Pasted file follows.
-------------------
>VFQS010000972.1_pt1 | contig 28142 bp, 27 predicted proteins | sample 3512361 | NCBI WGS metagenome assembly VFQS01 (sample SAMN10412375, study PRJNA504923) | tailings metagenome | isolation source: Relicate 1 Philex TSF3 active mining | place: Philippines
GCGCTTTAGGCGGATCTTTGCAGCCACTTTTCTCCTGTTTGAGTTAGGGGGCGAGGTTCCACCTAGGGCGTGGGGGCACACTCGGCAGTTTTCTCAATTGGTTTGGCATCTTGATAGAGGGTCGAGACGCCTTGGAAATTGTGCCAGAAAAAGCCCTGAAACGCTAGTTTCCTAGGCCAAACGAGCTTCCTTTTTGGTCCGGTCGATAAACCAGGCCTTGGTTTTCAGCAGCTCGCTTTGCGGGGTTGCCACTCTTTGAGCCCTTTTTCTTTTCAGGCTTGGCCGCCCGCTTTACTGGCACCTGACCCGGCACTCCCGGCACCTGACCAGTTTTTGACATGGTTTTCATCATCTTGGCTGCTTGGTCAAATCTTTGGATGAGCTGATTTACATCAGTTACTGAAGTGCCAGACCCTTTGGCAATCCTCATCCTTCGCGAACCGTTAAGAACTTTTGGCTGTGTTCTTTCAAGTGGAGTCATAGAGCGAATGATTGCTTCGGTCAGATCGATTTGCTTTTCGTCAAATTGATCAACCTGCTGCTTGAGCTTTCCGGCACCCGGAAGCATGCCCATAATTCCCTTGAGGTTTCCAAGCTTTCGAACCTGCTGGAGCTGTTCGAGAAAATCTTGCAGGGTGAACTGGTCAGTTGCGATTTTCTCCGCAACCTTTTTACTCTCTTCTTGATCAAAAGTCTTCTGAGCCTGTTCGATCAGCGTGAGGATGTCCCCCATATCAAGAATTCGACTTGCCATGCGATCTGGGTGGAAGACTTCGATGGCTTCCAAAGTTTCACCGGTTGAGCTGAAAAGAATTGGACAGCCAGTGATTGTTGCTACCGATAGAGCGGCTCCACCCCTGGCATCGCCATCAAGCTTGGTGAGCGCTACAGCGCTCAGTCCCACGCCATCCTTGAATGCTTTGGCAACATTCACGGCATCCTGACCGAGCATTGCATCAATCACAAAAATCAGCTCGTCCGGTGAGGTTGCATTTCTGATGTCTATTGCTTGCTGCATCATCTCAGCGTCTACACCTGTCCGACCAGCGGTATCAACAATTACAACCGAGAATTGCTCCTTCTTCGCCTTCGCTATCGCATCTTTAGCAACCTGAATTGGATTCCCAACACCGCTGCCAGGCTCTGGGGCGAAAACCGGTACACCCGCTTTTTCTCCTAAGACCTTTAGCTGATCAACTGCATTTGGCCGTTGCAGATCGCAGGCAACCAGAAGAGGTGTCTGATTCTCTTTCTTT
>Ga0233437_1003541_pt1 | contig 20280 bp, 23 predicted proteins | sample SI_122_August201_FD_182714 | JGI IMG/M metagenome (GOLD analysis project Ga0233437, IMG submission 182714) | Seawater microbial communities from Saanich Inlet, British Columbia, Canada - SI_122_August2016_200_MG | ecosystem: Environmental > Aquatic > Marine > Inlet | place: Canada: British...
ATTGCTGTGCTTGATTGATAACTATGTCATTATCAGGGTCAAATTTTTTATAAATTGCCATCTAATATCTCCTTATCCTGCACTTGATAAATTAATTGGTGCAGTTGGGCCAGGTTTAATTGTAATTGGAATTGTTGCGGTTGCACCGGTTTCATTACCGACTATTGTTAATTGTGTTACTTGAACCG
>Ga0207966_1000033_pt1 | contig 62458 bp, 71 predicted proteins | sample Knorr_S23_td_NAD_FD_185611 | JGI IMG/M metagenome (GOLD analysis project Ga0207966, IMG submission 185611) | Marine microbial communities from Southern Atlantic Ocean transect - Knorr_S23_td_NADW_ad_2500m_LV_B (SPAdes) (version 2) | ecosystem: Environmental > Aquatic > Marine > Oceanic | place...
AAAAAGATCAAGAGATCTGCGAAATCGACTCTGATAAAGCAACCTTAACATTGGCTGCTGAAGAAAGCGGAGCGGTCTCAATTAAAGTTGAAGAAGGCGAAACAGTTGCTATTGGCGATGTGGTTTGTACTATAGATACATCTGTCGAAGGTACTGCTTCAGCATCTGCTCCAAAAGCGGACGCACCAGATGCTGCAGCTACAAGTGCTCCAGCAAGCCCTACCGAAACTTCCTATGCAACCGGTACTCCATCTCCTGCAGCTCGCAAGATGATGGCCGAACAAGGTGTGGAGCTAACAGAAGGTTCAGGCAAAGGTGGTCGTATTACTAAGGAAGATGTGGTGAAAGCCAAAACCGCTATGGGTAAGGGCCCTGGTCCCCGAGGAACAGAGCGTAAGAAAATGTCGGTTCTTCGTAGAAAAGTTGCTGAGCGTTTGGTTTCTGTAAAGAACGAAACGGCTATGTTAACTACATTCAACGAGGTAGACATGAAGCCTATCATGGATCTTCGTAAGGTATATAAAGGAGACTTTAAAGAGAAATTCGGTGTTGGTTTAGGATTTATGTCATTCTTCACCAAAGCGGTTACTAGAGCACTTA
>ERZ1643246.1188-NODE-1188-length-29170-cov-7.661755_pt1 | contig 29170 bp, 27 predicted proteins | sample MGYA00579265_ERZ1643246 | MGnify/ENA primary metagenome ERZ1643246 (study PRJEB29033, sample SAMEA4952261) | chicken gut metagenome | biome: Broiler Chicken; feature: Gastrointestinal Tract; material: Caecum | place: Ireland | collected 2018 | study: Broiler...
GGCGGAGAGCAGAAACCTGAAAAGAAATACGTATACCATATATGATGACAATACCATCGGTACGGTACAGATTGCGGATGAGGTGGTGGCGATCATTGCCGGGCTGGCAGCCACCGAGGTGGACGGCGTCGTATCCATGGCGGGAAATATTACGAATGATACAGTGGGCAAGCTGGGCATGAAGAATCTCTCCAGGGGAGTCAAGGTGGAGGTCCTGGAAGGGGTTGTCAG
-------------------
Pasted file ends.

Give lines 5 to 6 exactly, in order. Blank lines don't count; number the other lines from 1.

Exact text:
>Ga0207966_1000033_pt1 | contig 62458 bp, 71 predicted proteins | sample Knorr_S23_td_NAD_FD_185611 | JGI IMG/M metagenome (GOLD analysis project Ga0207966, IMG submission 185611) | Marine microbial communities from Southern Atlantic Ocean transect - Knorr_S23_td_NADW_ad_2500m_LV_B (SPAdes) (version 2) | ecosystem: Environmental > Aquatic > Marine > Oceanic | place...
AAAAAGATCAAGAGATCTGCGAAATCGACTCTGATAAAGCAACCTTAACATTGGCTGCTGAAGAAAGCGGAGCGGTCTCAATTAAAGTTGAAGAAGGCGAAACAGTTGCTATTGGCGATGTGGTTTGTACTATAGATACATCTGTCGAAGGTACTGCTTCAGCATCTGCTCCAAAAGCGGACGCACCAGATGCTGCAGCTACAAGTGCTCCAGCAAGCCCTACCGAAACTTCCTATGCAACCGGTACTCCATCTCCTGCAGCTCGCAAGATGATGGCCGAACAAGGTGTGGAGCTAACAGAAGGTTCAGGCAAAGGTGGTCGTATTACTAAGGAAGATGTGGTGAAAGCCAAAACCGCTATGGGTAAGGGCCCTGGTCCCCGAGGAACAGAGCGTAAGAAAATGTCGGTTCTTCGTAGAAAAGTTGCTGAGCGTTTGGTTTCTGTAAAGAACGAAACGGCTATGTTAACTACATTCAACGAGGTAGACATGAAGCCTATCATGGATCTTCGTAAGGTATATAAAGGAGACTTTAAAGAGAAATTCGGTGTTGGTTTAGGATTTATGTCATTCTTCACCAAAGCGGTTACTAGAGCACTTA